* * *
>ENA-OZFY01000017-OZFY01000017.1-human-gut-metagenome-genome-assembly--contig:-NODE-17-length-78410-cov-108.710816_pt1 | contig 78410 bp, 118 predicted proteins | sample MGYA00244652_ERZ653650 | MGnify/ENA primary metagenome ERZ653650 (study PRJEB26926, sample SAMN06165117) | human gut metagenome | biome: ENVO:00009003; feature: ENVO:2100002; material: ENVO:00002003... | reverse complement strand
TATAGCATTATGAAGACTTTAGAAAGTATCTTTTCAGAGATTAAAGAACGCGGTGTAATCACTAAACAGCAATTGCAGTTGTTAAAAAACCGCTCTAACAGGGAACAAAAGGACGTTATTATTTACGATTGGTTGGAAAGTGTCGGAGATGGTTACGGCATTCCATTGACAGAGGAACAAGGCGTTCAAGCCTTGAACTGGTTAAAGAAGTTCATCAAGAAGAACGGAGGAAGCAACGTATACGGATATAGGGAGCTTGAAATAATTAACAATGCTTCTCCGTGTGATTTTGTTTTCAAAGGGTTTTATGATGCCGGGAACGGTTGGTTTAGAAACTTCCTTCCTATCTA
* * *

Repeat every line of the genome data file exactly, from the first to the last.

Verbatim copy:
>ENA-OZFY01000017-OZFY01000017.1-human-gut-metagenome-genome-assembly--contig:-NODE-17-length-78410-cov-108.710816_pt1 | contig 78410 bp, 118 predicted proteins | sample MGYA00244652_ERZ653650 | MGnify/ENA primary metagenome ERZ653650 (study PRJEB26926, sample SAMN06165117) | human gut metagenome | biome: ENVO:00009003; feature: ENVO:2100002; material: ENVO:00002003... | reverse complement strand
TATAGCATTATGAAGACTTTAGAAAGTATCTTTTCAGAGATTAAAGAACGCGGTGTAATCACTAAACAGCAATTGCAGTTGTTAAAAAACCGCTCTAACAGGGAACAAAAGGACGTTATTATTTACGATTGGTTGGAAAGTGTCGGAGATGGTTACGGCATTCCATTGACAGAGGAACAAGGCGTTCAAGCCTTGAACTGGTTAAAGAAGTTCATCAAGAAGAACGGAGGAAGCAACGTATACGGATATAGGGAGCTTGAAATAATTAACAATGCTTCTCCGTGTGATTTTGTTTTCAAAGGGTTTTATGATGCCGGGAACGGTTGGTTTAGAAACTTCCTTCCTATCTA